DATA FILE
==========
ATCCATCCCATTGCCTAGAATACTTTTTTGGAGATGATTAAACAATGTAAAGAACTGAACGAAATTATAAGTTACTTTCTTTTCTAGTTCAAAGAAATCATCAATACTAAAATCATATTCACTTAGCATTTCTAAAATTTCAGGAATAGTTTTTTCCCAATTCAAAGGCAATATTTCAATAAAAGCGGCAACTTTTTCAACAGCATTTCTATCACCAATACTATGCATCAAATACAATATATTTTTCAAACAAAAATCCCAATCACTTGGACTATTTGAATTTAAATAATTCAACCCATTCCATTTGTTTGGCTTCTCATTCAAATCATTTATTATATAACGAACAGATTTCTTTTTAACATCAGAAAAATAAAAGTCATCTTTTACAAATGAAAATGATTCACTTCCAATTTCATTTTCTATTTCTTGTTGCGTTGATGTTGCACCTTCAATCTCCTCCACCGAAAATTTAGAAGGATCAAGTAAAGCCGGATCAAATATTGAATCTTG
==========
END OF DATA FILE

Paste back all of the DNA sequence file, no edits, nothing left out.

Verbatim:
ATCCATCCCATTGCCTAGAATACTTTTTTGGAGATGATTAAACAATGTAAAGAACTGAACGAAATTATAAGTTACTTTCTTTTCTAGTTCAAAGAAATCATCAATACTAAAATCATATTCACTTAGCATTTCTAAAATTTCAGGAATAGTTTTTTCCCAATTCAAAGGCAATATTTCAATAAAAGCGGCAACTTTTTCAACAGCATTTCTATCACCAATACTATGCATCAAATACAATATATTTTTCAAACAAAAATCCCAATCACTTGGACTATTTGAATTTAAATAATTCAACCCATTCCATTTGTTTGGCTTCTCATTCAAATCATTTATTATATAACGAACAGATTTCTTTTTAACATCAGAAAAATAAAAGTCATCTTTTACAAATGAAAATGATTCACTTCCAATTTCATTTTCTATTTCTTGTTGCGTTGATGTTGCACCTTCAATCTCCTCCACCGAAAATTTAGAAGGATCAAGTAAAGCCGGATCAAATATTGAATCTTG